Artists | Issues | CD Reviews | Interviews | Concert Reviews | DVD/Video Reviews | Book Reviews | Who We Are | Staff | Home
Progressive Rock CD Reviews


and Steve Hackett - Live in Gyor

Review by Gary Hill

Djabe and Steve Hackett have worked together quite a bit over the years. The world jazz act and former Genesis guitarist who has pursued a brilliant solo career for a long time work really well together. Their collaborations are always high quality. This live set is no exception. There is a full concert on two CDs with some bonus tracks from other shows. It also includes a Blu-Ray of the main concert. The Blu-Ray also has a documentary and several film and video clips. The video is great, but it's just the icing on the cake for me.  You just can't go wrong with these two acts, and this is another classy release from them.

This review is available in book (paperback and hardcover) form in Music Street Journal: 2023  Volume 4 More information and purchase links can be found at:

Track by Track Review
Searching for the Stag

This short introduction is made up of steadily growing atmospherics with some vocalization over the top. It segues straight into the next piece.

Power of Wings
A smoking hot number, this blends world music, melodic prog, psychedelia and even some jazz into an intriguing and effective instrumental track. This has some cool percussion work, too. It's quite the ride.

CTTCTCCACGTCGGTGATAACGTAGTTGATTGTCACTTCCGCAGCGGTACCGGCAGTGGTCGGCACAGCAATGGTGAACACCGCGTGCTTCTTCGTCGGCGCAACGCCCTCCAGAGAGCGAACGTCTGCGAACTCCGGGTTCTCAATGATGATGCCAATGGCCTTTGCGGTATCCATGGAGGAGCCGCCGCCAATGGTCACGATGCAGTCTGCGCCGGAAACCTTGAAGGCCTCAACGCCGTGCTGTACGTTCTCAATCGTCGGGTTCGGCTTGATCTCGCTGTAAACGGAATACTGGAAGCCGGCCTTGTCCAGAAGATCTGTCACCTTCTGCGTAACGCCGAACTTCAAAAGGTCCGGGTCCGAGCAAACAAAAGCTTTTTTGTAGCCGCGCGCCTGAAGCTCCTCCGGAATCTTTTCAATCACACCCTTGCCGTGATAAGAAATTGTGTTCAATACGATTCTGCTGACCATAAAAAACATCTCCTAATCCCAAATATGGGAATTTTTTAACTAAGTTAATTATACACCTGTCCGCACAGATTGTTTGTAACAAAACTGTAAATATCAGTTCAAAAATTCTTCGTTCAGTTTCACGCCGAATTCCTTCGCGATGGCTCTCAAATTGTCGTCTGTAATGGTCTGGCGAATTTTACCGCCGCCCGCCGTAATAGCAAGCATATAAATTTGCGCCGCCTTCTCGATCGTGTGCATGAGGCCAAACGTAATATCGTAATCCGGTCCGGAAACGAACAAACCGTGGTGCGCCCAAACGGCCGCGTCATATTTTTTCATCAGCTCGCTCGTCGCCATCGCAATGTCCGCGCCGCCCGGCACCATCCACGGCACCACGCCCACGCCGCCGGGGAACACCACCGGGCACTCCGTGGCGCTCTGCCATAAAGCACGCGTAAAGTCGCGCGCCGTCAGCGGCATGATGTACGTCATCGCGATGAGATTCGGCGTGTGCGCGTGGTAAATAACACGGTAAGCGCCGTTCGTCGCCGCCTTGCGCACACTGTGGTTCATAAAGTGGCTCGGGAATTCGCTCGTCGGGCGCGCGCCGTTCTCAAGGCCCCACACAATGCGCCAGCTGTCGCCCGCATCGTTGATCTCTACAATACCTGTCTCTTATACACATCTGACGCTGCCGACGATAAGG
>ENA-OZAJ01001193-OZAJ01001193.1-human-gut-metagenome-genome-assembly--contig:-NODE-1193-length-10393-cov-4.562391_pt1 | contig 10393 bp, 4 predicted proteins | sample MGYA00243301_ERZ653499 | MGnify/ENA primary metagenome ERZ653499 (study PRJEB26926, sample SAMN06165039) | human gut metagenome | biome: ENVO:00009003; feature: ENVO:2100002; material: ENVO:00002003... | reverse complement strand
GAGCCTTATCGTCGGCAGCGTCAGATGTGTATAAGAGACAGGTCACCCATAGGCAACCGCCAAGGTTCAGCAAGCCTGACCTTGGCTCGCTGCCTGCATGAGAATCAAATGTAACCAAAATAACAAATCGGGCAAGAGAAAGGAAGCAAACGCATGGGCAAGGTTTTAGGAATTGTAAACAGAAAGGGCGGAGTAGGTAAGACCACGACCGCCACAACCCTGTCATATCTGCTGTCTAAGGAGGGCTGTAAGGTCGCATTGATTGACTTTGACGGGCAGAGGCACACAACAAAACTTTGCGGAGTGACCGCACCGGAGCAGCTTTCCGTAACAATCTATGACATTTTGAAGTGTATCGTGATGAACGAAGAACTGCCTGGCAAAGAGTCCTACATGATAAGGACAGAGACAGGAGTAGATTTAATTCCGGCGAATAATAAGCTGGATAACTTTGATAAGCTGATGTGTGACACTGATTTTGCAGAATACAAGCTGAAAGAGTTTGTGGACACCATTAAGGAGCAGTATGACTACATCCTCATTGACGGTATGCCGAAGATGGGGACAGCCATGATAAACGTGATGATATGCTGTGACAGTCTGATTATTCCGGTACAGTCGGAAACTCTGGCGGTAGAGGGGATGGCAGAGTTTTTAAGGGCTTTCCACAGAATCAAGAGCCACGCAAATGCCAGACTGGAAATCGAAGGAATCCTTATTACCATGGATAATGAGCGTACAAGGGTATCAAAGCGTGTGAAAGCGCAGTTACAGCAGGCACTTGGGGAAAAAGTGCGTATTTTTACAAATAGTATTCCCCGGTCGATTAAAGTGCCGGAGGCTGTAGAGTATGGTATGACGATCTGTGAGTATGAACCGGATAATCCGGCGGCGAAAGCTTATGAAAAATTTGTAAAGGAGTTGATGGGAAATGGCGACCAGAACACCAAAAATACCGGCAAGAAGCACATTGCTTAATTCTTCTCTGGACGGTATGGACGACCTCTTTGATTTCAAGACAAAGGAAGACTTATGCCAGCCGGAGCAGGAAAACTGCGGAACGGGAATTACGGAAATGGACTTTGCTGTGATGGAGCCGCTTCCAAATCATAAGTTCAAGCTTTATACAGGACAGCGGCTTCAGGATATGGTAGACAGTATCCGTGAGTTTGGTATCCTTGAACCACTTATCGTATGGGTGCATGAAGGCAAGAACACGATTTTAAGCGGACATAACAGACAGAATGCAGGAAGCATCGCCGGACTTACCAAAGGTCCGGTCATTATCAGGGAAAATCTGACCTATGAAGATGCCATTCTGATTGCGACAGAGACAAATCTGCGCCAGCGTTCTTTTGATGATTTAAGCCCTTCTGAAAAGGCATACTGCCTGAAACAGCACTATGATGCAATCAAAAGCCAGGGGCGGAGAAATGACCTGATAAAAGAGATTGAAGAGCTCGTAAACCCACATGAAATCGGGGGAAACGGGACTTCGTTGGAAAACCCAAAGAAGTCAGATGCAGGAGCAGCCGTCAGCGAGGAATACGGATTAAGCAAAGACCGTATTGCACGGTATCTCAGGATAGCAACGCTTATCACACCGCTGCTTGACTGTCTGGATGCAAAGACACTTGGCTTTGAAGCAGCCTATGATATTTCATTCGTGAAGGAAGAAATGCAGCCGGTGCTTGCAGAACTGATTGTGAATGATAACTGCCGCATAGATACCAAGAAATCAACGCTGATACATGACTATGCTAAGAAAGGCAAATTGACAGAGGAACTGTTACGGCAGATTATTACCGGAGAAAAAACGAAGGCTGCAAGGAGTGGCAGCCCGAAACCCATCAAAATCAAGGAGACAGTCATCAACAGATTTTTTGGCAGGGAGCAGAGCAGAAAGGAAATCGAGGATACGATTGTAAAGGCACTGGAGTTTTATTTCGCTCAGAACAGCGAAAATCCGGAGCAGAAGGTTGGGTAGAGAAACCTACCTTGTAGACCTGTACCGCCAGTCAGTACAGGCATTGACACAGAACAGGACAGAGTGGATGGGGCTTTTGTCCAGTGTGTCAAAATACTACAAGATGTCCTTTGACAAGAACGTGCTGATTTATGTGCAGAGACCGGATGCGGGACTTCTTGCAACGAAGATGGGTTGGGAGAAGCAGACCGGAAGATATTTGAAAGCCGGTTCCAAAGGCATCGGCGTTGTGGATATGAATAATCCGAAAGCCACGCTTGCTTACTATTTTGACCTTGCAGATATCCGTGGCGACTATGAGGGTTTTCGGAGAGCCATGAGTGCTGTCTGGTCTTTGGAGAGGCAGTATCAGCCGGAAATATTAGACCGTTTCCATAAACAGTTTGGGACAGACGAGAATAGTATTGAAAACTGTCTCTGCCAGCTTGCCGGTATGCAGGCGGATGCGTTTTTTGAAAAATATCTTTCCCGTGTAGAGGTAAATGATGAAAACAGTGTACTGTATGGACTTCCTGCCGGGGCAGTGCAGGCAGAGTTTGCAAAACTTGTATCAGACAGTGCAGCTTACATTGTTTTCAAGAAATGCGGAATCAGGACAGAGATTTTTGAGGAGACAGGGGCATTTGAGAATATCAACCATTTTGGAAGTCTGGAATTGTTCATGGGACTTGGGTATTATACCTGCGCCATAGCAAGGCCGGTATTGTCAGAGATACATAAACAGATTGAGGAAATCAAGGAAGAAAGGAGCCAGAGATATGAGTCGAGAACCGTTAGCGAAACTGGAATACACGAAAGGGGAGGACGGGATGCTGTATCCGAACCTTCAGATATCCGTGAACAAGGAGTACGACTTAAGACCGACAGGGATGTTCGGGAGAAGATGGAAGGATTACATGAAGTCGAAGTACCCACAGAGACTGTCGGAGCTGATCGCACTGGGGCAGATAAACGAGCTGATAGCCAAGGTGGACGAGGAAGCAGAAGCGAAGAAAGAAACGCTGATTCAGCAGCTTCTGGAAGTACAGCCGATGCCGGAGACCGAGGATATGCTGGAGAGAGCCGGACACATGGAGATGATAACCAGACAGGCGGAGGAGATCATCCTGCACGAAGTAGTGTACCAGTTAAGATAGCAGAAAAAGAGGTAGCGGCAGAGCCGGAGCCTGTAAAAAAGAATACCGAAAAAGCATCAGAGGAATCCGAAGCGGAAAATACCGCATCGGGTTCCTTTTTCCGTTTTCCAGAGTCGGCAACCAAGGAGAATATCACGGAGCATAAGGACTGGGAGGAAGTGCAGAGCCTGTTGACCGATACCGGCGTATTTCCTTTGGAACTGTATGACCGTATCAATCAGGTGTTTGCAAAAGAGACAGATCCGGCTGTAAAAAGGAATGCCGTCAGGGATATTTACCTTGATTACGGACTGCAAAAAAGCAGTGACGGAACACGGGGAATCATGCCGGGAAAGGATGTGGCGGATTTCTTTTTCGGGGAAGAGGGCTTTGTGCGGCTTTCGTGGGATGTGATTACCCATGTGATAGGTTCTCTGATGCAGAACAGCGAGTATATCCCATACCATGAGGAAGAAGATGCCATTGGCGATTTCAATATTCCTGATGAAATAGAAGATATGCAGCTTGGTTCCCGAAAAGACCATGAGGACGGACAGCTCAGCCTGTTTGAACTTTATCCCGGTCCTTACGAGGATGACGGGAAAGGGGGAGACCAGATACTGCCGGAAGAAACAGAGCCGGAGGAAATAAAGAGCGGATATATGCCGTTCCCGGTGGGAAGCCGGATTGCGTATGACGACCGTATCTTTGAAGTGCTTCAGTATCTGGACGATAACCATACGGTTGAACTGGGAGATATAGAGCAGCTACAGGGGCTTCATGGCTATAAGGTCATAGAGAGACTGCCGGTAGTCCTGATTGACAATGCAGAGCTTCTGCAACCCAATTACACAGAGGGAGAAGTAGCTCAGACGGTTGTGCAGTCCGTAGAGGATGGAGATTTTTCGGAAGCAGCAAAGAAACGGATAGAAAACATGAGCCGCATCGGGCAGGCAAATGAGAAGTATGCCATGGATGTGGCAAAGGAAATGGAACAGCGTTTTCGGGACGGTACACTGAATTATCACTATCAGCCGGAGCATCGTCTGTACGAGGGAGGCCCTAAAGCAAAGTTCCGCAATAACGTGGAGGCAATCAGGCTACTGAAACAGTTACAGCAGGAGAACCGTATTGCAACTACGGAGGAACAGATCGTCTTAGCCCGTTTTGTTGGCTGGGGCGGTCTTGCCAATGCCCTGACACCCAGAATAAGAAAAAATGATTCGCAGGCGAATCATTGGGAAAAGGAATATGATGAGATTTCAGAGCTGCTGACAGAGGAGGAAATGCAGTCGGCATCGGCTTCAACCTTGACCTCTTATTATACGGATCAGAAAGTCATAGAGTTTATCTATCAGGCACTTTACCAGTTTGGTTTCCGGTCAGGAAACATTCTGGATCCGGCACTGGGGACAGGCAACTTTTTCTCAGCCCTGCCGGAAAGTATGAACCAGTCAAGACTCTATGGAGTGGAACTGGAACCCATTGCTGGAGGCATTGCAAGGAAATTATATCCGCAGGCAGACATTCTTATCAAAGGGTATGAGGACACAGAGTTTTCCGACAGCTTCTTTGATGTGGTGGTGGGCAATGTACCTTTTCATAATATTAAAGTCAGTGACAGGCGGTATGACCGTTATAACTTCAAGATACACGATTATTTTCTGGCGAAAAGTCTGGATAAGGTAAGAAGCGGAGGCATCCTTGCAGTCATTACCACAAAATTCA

The Steppes
Coming in even jazzier than the previous piece, this has a spacey, trippy element at play in the early portions. It shifts to harder rocking, slow moving stuff after that extended introduction. Jazz and world music both make their presence known in the arrangement that evolves. Still, they are tempered with a definite prog/fusion sort of angle.
Buzzy Island
There is some smoking hot funky bass work at the heart of this beast. The track is fast-paced and decidedly fusion-based. It's also on fire. The jam later in the piece that has a focus on that funky bass is incredible.
Lake by the Sea
Mellower and a little trippy, I dig the combination of world music and fusion that's in the mix here. It grows out toward more rock based stuff as it continues. It features some particularly expressive guitar work.
Ace of Wands
Prog and jazz merge seamlessly on this number. It has some killer shifts and changes. It also features some amazing guitar work. A section after the halfway mark explodes into some scorching jazz that features great instrumental interplay. Everyone gets a chance to shine on that section.
Castelsardo at Night
A mellower jam, this has some trippy fusion vibes at play. It's a classy song, but not really a standout. It goes stand taller when it intensifies later.
In That Quiet Earth
This Genesis track gets a cool reworking here. It features killer guitar and bass work. At times it is closer to the original, but there are also some jazzy vibes at points.
Witchi Tai To

Mellow atmospherics create the opening portions of this. Acoustic guitar rises up in picked lines after a time. At about three-minutes this drives out into some killer melodic fusion type sound. This track gets something nothing to this point has had, vocals. Part of them sound in a language other than English, while others are English. For some reason, this makes me think of a jazzy take on an almost Beatles-like thing at times.

Last Train to Istanbul
Dramatic world music merged with prog and fusion swirls around as this gets underway. This is another with vocals. This has a lot more of a progressive rock angle to it. This thing gets pretty intense in melodic ways before it's done.